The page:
Halloween 4 and 5 on Blu-ray

| August 23, 2012

The original Halloween franchise continues its slow progress to Blu-ray with Anchor Bay’s latest set of reissues. Halloween 4: The Return of Michael Myers and Halloween 5: The Revenge of Michael Myers were previously released on DVD by Anchor Bay and eventually released in a 2-pack together, although the new Blu-rays are sold separately. Are the new discs worth double-dipping? Well, for die-hard Halloween fans, the answer is pretty much a given. But is there enough here to entice more casual fans to pick up two mid-franchise entries in a long-running series?

Halloween 4: The Return of Michael Myers picks up a decade after the events of the first two Halloween films. Despite going up in flames at the end of Halloween 2, Michael Myers (George P. Wilbur) is alive but catatonic and on life support, held in a dark hospital sub-basement. His orphaned niece, Jamie (Danielle Harris), lives in Haddonfield with a foster family. During a routine hospital transfer on the eve of Halloween, Michael escapes and heads back to Haddonfield. Dr. Loomis (Donald Pleasence), also looking rough after all the burning at the end of Halloween 2, discovers Michael has escaped and follows him to Haddonfield to protect Jamie. Can Loomis and the new sheriff save Jamie from Michael and prevent too many more teenagers from being slaughtered?

Encouraged by the box-office success of Halloween 4, production on Halloween 5 was quickly green-lit. Most of the surviving cast returns for Halloween 5: The Revenge of Michael Myers, released a year after Halloween 4. Taking place a year later, Halloween 5 finds traumatized Jamie (Danielle Harris reprising the role) in a children’s mental hospital. Once again, Michael (Don Shanks) returns from what looked like certain death at the end of the previous film in order to terrorize Jamie and murder anyone unfortunate enough to get in his way. This time, however, Dr. Loomis (Donald Pleasence) hopes to exploit the telepathic link between Jamie and Michael in order to bring about Michael’s final demise. Given that there are three more films in the original franchise, no points for guessing how that turns out.

Both films are presented in new HD transfers, and while they’re better than the previous “Divimax” special edition DVDs, these films are not exactly reference quality stuff. This is the best they’re likely to ever look, though, so fans looking for a straight upgrade should not be disappointed. The extras on each disc are a mix of carry-overs from the previous DVD editions and newer material: Halloween 4 retains the actors’ commentary with Danielle Harris and Ellie Cornell and adds a commentary with director Dwight H. Little and author Justin Beahm (who is working on an exhaustive book on the Halloween franchise), but does not include the previous DVD’s writer’s commentary with Alan B. McElroy. Halloween 4 is also missing the “Making of” featurette from that release, so fans will likely want to hold on to the DVD for those extras. Halloween 5 retains its original commentary track (with director Dominique Othenin-Girard, Danielle Harris and Jeffrey Landman) and adds a new commentary with Don Shanks (who played Michael Myers in the film) and Justin Beahm. The previous release’s featurette “Inside Halloween 5” is not included on the Blu-ray.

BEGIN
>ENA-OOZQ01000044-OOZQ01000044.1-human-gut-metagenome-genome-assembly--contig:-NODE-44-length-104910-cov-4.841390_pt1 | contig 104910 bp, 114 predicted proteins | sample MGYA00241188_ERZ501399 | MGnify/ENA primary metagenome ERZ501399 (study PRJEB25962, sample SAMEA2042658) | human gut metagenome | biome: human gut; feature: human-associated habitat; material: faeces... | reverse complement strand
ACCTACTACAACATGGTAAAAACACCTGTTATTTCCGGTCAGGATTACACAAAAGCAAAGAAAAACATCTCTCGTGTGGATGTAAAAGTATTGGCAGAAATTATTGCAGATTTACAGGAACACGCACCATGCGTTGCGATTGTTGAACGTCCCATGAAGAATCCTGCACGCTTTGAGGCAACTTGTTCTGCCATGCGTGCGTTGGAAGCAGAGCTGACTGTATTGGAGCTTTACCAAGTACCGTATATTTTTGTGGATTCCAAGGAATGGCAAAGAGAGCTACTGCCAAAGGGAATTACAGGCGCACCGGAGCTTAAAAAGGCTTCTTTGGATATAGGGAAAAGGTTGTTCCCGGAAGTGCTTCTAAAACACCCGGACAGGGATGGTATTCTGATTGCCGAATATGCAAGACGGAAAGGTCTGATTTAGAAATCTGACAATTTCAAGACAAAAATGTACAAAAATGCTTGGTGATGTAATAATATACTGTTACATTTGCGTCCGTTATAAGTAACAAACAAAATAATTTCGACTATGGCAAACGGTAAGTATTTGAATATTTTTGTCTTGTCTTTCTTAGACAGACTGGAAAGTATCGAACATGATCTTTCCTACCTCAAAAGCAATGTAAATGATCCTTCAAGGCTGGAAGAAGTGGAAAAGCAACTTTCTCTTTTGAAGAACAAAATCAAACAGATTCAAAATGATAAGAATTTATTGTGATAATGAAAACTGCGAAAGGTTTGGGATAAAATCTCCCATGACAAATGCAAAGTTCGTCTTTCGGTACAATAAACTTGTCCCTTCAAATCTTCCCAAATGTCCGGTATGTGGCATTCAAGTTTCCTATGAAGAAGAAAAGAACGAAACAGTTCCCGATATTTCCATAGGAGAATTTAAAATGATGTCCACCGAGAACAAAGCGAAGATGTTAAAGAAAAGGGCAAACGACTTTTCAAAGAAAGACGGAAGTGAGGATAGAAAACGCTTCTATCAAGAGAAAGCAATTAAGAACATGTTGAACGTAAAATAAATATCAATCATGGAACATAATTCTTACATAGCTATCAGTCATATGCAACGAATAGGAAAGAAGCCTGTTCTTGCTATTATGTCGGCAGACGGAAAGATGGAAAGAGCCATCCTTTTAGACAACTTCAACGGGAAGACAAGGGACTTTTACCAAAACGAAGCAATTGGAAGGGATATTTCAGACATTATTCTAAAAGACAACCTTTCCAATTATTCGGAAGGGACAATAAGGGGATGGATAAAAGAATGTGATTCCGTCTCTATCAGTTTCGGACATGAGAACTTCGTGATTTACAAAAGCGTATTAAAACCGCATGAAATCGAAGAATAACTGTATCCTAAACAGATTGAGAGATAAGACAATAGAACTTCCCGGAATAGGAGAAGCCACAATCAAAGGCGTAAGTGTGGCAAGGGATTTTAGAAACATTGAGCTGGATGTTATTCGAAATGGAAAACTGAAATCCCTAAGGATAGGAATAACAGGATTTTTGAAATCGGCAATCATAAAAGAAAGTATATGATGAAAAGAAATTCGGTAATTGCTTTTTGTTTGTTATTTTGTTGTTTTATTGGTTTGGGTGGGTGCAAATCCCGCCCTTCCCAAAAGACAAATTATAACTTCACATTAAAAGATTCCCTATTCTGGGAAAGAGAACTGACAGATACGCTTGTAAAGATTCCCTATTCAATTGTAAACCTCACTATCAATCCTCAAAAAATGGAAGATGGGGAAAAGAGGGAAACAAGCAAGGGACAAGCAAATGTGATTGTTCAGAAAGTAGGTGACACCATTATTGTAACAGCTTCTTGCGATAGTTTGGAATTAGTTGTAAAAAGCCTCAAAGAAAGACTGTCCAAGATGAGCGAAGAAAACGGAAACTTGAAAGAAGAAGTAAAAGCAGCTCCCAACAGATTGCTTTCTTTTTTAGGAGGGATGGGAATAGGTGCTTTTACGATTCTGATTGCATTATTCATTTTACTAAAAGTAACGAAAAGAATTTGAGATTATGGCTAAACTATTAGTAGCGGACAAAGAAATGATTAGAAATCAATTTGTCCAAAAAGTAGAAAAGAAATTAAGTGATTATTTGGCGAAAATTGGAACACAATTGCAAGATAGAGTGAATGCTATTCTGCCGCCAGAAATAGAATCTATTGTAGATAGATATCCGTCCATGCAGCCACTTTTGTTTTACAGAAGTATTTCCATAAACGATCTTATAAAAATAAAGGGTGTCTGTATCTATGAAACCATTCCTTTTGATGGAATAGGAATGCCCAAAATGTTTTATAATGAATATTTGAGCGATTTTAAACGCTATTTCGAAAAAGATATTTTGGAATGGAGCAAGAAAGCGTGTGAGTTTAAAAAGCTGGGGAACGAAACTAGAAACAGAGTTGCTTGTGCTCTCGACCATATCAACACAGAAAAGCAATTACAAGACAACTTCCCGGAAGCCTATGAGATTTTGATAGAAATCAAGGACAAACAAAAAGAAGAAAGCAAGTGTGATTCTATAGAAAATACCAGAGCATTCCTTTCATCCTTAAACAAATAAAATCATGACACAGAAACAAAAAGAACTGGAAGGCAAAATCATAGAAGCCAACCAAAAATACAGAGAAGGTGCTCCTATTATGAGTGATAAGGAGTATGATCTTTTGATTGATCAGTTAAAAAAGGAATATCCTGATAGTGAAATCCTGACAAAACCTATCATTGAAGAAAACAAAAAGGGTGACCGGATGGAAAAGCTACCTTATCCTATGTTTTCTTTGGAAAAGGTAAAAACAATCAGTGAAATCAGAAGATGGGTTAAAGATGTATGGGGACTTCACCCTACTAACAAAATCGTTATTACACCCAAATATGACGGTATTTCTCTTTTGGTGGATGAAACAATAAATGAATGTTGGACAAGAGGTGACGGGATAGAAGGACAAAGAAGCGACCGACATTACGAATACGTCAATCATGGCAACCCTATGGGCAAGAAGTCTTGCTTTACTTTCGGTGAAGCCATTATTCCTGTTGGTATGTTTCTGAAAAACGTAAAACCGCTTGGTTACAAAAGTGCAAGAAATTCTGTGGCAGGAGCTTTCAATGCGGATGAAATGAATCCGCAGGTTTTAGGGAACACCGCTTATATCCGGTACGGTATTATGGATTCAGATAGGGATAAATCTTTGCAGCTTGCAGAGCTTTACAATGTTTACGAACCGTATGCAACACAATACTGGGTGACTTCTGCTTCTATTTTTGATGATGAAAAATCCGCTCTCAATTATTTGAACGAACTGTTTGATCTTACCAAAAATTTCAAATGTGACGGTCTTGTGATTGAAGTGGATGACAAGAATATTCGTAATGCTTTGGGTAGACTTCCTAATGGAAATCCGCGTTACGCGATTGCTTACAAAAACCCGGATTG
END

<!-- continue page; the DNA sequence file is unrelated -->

These new Blu-ray releases are something of a mixed bag for hardcore Halloween fans. The new commentary tracks and HD transfers of the films are certainly attractive, but the missing material from the previous DVDs means these are far from definitive releases of these two films. Given the difficult release history of the films in the franchise, it seems unlikely that another upgrade may be in the works, which is certainly disappointing. However, casual Halloween and slasher film fans looking for HD thrills will probably find these releases preferable to the older releases on their technical merits alone.

Anchor Bay released Halloween 4 and Halloween 5 on Blu-ray on 21 August 2012.

About the Author:

Jason Coffman is a film writer living in Chicago. He is author of "The Unrepentant Cinephile," and a regular contributor to Daily Grindhouse and Film Monthly as well as a member of the Chicago Independent Film Critics Circle. He is co-director of the Chicago Cinema Society and proud owner of 35mm prints of Andy Milligan's "Guru, the Mad Monk." Follow his long-form film writing on Medium: www.medium.com/@rabbitroom

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